July 30, 2011
Issue #37


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Zanchini - Krivit Meeting

Appendix 23 to New Energy Times Report #3

By Steven B. Krivit

On June 15, I went to meet professor Enzo Zanchini in the Department of Engineering at the University of Bologna.

My purpose in meeting Zanchini was to seek a better understanding of how steam enthalpy was calculated as it varied with liquid percentage. I was looking for conventional background information to support my understanding of the concerns of researchers from Italian National Institute of Nuclear Physics and the U.S. Naval Reasearch Laboratory, as I have discussed in Report #3.

I did not ask Zanchini anything specific about the Rossi experiment, but to my surprise, he was familiar with the shape of the Rossi device, and he drew a sketch of it. He did not know any details of how the Rossi groups was measuring steam quality, nor did I ask.

He very patiently explained to me and Alex Passi, a linguistics professor at the university who volunteered to be my guide, the classical steam phase diagram. However, if we got to the point in our discussion about steam quality and its factor on steam enthalpy, I missed it. The information was new to me.

I cannot remember whether I showed him the INFN and NRL graphs. If I did, the graphs did not help him or me understand each other. He was generous with his time and extremely gracious. He permitted me to take the three pages of notes he made for me.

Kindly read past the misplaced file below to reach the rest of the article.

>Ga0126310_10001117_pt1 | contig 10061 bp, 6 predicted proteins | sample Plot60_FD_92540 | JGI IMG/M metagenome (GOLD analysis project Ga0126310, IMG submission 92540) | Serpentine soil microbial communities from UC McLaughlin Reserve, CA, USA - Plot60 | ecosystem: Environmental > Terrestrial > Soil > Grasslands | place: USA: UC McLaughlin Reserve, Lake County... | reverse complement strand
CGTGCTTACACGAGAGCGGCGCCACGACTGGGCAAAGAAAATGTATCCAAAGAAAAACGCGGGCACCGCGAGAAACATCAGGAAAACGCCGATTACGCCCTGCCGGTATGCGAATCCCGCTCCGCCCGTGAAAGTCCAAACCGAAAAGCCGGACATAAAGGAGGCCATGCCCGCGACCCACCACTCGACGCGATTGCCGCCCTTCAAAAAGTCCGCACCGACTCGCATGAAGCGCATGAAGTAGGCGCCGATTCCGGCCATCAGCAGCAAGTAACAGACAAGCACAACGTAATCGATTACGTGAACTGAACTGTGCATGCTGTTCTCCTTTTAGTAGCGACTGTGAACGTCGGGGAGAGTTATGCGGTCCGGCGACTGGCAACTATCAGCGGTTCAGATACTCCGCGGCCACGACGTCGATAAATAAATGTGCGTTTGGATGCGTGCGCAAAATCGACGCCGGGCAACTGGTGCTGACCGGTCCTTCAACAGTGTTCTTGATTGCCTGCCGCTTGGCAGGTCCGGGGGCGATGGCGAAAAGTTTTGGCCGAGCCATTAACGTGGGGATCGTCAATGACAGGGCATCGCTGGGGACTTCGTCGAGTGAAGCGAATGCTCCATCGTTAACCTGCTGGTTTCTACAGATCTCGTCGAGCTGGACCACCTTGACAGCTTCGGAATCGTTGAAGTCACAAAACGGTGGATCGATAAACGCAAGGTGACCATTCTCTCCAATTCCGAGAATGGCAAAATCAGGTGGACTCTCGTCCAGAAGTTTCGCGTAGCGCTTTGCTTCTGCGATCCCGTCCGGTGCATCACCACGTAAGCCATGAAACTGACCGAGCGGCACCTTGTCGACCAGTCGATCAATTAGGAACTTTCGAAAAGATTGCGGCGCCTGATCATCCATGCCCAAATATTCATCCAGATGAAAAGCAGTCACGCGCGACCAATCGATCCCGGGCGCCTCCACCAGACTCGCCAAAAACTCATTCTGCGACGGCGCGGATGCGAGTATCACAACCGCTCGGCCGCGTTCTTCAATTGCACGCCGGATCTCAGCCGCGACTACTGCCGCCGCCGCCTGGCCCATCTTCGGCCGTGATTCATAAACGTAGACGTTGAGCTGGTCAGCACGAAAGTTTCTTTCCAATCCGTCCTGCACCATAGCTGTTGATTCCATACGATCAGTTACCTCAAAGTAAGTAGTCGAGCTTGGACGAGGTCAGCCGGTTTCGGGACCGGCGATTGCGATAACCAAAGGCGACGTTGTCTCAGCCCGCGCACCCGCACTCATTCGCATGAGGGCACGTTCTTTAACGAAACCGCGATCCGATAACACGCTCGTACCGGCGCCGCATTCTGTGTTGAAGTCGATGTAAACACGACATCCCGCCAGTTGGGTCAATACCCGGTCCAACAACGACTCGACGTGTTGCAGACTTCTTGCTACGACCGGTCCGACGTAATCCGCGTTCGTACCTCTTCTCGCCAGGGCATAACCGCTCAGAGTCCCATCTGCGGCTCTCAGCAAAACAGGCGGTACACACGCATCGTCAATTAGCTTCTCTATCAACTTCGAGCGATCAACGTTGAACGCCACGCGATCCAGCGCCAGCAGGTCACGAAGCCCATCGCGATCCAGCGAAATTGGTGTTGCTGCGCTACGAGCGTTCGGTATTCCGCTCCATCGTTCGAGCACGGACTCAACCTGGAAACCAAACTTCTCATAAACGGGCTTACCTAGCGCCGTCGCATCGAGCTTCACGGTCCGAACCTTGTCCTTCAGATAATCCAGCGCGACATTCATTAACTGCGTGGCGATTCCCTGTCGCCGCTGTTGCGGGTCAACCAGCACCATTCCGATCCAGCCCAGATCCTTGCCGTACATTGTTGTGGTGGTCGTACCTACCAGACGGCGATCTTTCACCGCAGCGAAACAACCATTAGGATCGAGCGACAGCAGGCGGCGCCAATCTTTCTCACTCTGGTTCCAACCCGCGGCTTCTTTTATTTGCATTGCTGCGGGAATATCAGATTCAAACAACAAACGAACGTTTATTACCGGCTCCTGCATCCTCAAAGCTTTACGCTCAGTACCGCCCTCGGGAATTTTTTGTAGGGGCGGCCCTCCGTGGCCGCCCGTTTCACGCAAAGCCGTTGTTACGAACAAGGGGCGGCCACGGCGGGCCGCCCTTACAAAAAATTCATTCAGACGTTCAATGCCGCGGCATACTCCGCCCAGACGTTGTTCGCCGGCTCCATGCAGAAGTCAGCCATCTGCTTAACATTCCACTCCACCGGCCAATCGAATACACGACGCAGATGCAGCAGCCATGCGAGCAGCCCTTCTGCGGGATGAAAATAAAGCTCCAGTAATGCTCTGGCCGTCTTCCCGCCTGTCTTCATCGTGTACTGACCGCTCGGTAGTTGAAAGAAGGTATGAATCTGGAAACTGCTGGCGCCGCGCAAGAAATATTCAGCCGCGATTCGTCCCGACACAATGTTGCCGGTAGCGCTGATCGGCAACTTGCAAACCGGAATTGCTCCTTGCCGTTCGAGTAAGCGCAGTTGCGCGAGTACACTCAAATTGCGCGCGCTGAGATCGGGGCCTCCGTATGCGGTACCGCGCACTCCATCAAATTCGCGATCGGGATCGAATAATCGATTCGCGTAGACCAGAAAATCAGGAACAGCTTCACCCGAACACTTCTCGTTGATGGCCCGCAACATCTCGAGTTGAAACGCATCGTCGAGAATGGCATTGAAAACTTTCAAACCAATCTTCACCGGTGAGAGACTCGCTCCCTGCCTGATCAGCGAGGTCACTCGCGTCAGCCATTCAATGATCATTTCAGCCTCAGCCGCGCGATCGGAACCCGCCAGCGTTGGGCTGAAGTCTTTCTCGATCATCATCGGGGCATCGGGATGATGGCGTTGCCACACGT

Later, I learned that steam quality is measured with the term "dryness fraction." 

Image courtesy Spirax-Sarco

On July 5, a former student of Zanchini’s, who preferred to be identified only as "PB," wrote to me about a statement that Daniele Passerini wrote on Passerini's 22 Passi blog in response to my preliminary report.

"You've omitted a crucial fact: the answer to your question by the professor at the university who is an expert on steam (Zanchini). Why?" Passerini wrote.

PB knew by this time, as all of us did, that Gilberto Galantini used an inappropriate instrument to measure steam quality. Steam is vaporized water; air is a mixture of oxygen, nitrogen and other gases. Steam is a different gas from air, and it has different characteristics from air.

"I really can't even imagine Zanchini saying 'A psychrometer* is the right instrument to measure the dryness fraction of a saturated steam,'" PB wrote.

"This is laughable,” he wrote. “It's just like trying to measure your height with a mass balance. They didn't' carry out that measurement. They used completely wrong instruments. What Rossi and Levi said and wrote was complete bullshit!!!!!!!!!

"I don't believe Zanchini knows what they said and approved it. He is a real expert. He taught us how to carry out dryness fraction measurements; it's a different world!"

Of course, the former student is correct. Zanchini said nothing about any instrument that Rossi, Focardi or Giuseppe Levi may have used to measure the steam quality.


* A psychrometer measures the relative humidity in the air - see here:


Brief Biography of Steven B. Krivit
Steven B. Krivit has performed investigative science journalism in the low-energy nuclear reactions research field for 10 years. He is the senior editor and publisher of New Energy Times. He also has published with John Wiley & Sons and Elsevier, among others.


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